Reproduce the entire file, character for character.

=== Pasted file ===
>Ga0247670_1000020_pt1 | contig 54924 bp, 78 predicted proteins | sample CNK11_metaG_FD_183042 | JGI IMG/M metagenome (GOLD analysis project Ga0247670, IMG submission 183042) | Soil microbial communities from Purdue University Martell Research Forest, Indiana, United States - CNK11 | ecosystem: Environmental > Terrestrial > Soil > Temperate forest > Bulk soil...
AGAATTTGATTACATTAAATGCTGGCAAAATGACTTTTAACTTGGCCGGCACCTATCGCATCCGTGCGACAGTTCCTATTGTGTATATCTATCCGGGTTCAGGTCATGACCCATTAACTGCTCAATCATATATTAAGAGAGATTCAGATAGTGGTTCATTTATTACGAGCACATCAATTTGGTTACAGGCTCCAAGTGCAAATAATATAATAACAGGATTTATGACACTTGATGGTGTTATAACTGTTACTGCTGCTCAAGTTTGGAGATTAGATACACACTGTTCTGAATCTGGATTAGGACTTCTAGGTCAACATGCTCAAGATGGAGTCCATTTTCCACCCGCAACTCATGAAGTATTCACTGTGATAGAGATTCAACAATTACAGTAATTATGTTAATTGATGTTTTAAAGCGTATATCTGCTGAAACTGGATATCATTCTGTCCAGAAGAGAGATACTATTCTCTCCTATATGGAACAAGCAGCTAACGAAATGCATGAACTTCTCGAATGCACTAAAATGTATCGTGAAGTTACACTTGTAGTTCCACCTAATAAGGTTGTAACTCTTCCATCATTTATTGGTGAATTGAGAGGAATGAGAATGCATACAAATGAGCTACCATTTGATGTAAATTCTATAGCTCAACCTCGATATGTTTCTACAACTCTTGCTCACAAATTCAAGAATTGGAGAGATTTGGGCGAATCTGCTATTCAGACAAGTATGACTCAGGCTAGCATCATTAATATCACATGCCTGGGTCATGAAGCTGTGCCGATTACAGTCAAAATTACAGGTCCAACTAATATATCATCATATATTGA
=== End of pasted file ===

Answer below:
>Ga0247670_1000020_pt1 | contig 54924 bp, 78 predicted proteins | sample CNK11_metaG_FD_183042 | JGI IMG/M metagenome (GOLD analysis project Ga0247670, IMG submission 183042) | Soil microbial communities from Purdue University Martell Research Forest, Indiana, United States - CNK11 | ecosystem: Environmental > Terrestrial > Soil > Temperate forest > Bulk soil...
AGAATTTGATTACATTAAATGCTGGCAAAATGACTTTTAACTTGGCCGGCACCTATCGCATCCGTGCGACAGTTCCTATTGTGTATATCTATCCGGGTTCAGGTCATGACCCATTAACTGCTCAATCATATATTAAGAGAGATTCAGATAGTGGTTCATTTATTACGAGCACATCAATTTGGTTACAGGCTCCAAGTGCAAATAATATAATAACAGGATTTATGACACTTGATGGTGTTATAACTGTTACTGCTGCTCAAGTTTGGAGATTAGATACACACTGTTCTGAATCTGGATTAGGACTTCTAGGTCAACATGCTCAAGATGGAGTCCATTTTCCACCCGCAACTCATGAAGTATTCACTGTGATAGAGATTCAACAATTACAGTAATTATGTTAATTGATGTTTTAAAGCGTATATCTGCTGAAACTGGATATCATTCTGTCCAGAAGAGAGATACTATTCTCTCCTATATGGAACAAGCAGCTAACGAAATGCATGAACTTCTCGAATGCACTAAAATGTATCGTGAAGTTACACTTGTAGTTCCACCTAATAAGGTTGTAACTCTTCCATCATTTATTGGTGAATTGAGAGGAATGAGAATGCATACAAATGAGCTACCATTTGATGTAAATTCTATAGCTCAACCTCGATATGTTTCTACAACTCTTGCTCACAAATTCAAGAATTGGAGAGATTTGGGCGAATCTGCTATTCAGACAAGTATGACTCAGGCTAGCATCATTAATATCACATGCCTGGGTCATGAAGCTGTGCCGATTACAGTCAAAATTACAGGTCCAACTAATATATCATCATATATTGA